Then, when my novel was published, I had fresh connections with publishers, booksellers and readers. These interactions were calming, constructive, and showed me the picture of who I was and what I loved. I was no longer just the "woman with cancer". I was the person who was trying to rebuild herself, to reach out to others, to exchange and share. Writing and the discussions that followed gave me back my self-confidence.
You noticed that other people felt this same desire to share their experience with cancer. In what way?
When I started sharing through my first novel, I met many people and these encounters changed the way I saw myself.
At book signings, they would tell me how much they appreciated my journey, which they saw as a "return to life". Many of them had wanted to write, not necessarily a novel, but had not dared. What's more, often some of them had already written a note, a letter to their child, just in case... But out of embarrassment, out of fear of frightening them, they didn't dare to send it.
COVID-19 has really made us stop and reflect, especially for those who have long-term cancer.
Some people would like to share their experience of cancer and what they are going through, but how?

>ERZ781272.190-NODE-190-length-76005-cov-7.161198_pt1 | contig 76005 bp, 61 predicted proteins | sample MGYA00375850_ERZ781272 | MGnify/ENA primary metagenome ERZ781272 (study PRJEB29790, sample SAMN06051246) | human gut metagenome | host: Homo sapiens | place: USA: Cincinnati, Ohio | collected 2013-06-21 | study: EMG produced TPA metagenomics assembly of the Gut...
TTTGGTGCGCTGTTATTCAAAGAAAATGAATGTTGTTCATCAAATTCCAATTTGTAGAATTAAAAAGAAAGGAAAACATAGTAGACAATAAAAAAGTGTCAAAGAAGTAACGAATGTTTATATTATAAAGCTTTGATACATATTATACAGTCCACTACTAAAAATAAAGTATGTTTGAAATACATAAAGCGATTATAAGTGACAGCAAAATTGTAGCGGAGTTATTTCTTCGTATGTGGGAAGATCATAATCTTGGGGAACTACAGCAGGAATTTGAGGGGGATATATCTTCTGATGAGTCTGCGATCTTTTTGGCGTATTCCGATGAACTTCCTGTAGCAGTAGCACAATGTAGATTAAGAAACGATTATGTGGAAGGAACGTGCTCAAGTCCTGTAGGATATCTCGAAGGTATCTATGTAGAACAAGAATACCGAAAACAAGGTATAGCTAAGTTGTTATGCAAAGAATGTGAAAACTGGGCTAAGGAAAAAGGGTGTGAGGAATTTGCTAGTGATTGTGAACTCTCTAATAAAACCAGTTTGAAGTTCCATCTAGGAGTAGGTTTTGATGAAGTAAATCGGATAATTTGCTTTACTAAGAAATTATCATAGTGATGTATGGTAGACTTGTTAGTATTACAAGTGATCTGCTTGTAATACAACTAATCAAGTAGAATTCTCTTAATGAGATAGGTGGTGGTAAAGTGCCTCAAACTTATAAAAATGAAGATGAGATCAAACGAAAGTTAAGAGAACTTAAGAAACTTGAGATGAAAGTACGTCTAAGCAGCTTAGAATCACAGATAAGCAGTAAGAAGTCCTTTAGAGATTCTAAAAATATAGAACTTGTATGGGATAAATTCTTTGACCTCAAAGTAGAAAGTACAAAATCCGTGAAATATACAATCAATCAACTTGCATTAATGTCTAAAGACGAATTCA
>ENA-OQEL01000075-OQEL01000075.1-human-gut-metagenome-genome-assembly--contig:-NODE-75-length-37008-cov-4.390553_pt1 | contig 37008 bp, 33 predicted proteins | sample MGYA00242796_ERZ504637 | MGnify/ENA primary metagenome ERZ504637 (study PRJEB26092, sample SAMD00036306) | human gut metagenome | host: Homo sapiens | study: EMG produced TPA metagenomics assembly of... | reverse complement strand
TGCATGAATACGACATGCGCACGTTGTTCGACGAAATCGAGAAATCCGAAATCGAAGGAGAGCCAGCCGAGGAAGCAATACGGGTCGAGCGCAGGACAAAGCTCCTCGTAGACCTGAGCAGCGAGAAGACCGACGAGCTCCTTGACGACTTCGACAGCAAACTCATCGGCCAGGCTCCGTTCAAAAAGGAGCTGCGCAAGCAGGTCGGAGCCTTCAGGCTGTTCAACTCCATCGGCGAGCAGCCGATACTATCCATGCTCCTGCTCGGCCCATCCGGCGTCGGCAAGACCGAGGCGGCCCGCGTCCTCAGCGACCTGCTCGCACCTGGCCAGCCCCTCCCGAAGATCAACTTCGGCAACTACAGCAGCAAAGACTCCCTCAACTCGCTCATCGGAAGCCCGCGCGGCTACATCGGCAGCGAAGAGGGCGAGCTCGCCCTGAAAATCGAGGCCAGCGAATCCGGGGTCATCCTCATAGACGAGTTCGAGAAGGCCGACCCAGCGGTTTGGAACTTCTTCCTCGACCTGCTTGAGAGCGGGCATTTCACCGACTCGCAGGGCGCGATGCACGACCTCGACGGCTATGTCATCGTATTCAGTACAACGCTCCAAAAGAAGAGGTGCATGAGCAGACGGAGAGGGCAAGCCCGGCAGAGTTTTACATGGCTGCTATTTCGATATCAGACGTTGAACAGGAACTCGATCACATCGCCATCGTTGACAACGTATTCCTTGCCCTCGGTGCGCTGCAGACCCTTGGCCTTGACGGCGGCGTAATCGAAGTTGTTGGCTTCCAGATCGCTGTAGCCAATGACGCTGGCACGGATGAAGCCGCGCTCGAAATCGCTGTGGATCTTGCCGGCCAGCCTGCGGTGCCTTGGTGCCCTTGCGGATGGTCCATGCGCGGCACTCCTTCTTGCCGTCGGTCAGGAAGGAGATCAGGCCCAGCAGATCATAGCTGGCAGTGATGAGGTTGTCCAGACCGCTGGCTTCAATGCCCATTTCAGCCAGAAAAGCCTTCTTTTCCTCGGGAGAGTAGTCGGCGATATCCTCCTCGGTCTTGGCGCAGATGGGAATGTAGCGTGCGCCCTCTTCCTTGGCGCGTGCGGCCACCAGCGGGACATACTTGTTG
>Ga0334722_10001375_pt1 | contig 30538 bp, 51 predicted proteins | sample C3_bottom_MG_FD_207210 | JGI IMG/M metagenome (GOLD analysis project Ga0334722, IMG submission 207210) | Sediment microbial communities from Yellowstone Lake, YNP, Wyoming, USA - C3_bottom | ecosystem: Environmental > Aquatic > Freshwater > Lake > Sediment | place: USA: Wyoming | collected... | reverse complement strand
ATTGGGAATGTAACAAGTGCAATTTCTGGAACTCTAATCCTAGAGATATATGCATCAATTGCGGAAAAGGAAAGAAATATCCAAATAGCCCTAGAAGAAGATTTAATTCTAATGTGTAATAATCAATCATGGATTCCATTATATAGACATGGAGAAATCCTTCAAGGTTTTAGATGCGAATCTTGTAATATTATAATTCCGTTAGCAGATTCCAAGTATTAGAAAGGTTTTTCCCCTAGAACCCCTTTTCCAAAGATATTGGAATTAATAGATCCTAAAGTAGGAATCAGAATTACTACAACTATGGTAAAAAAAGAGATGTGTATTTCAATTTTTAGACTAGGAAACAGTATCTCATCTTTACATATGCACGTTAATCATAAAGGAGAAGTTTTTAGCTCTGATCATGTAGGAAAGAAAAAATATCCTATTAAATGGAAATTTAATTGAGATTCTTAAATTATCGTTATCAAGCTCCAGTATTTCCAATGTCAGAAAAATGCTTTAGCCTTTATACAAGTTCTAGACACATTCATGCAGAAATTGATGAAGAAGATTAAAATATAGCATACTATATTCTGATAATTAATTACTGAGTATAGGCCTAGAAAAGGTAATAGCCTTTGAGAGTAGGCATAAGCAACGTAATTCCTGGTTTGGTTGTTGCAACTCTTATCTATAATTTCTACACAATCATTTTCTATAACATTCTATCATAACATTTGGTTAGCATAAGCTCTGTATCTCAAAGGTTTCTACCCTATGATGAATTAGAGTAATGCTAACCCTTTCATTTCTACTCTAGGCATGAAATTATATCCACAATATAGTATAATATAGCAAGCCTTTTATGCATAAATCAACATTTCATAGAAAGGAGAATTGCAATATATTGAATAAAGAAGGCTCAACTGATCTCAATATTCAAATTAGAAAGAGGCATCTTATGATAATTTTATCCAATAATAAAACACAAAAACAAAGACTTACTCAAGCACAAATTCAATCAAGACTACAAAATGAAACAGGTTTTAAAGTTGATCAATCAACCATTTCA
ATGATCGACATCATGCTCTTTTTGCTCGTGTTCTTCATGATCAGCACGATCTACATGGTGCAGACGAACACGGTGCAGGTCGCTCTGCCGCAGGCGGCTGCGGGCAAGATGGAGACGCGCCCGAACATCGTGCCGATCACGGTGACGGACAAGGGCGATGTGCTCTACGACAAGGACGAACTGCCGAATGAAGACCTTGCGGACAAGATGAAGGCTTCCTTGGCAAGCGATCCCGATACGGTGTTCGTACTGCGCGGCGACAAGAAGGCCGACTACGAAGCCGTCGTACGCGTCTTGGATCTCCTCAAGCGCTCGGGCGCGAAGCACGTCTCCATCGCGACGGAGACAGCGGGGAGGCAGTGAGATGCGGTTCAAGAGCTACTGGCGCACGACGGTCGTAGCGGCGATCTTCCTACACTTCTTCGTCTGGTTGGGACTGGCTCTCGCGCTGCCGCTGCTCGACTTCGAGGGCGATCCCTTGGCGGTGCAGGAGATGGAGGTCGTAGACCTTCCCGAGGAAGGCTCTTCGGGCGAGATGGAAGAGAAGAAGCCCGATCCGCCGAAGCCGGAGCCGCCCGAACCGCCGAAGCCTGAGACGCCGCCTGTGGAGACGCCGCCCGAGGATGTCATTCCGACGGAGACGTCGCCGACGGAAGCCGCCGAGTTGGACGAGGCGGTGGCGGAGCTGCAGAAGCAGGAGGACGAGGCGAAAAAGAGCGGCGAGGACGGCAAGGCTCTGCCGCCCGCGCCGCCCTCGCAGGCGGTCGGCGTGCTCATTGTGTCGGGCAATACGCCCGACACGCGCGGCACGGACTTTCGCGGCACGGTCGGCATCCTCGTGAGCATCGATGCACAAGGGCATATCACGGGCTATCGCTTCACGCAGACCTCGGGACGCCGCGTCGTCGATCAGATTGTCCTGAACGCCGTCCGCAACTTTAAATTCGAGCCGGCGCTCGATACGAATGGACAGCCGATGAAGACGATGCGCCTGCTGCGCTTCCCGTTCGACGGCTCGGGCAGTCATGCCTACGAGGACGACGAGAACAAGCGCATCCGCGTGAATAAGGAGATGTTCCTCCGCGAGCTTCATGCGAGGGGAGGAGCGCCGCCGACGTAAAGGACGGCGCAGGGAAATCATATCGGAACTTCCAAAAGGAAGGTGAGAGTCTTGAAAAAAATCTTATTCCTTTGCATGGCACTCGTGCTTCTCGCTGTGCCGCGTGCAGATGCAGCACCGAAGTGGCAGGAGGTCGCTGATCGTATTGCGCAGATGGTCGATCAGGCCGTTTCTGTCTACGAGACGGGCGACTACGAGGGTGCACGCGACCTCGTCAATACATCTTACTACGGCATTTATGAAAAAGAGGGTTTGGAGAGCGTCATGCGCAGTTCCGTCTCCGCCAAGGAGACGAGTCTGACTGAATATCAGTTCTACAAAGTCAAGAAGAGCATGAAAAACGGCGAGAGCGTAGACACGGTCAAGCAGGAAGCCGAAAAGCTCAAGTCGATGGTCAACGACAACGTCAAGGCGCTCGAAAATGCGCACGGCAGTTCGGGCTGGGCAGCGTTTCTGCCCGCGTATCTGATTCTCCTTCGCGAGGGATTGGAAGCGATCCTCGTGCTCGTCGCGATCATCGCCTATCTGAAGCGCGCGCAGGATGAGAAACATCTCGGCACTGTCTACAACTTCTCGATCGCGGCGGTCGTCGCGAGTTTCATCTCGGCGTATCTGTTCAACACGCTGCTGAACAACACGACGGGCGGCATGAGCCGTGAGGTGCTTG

A mother told me that she had preciously kept the poems of her son, who died of cancer, and that she would like to publish them to keep her son's inner beauty alive, through his writing...
These stories moved me to the point of dreaming of a community that could come together to share the writings of people who, in suffering, have found a way to ease their pain. I had the impression that despite the abundance of groups on social networking sites, there was no place for us, free from judgement, competition and the need for "results". Where we could just share the emotions of our journey through life and feel good about having put words to our pain.
You had the idea of creating a website where anyone who wanted to publish stories and testimonials. How did the idea come about?
I felt lucky to have been chosen by a publishing house and also because those around me had supported and encouraged me.
I was lifted up, I overcame my fears and regained my confidence. I had lost so much of it through cancer and treatment...
I told myself that many people are more isolated than me and cannot offer themselves this chance. To write about one's journey and one's desire to write for others or for oneself is a very intimate ordeal. It allows you to regain your self-confidence and an incredible feeling of well-being. It gives you strength for the rest of your cancer journey.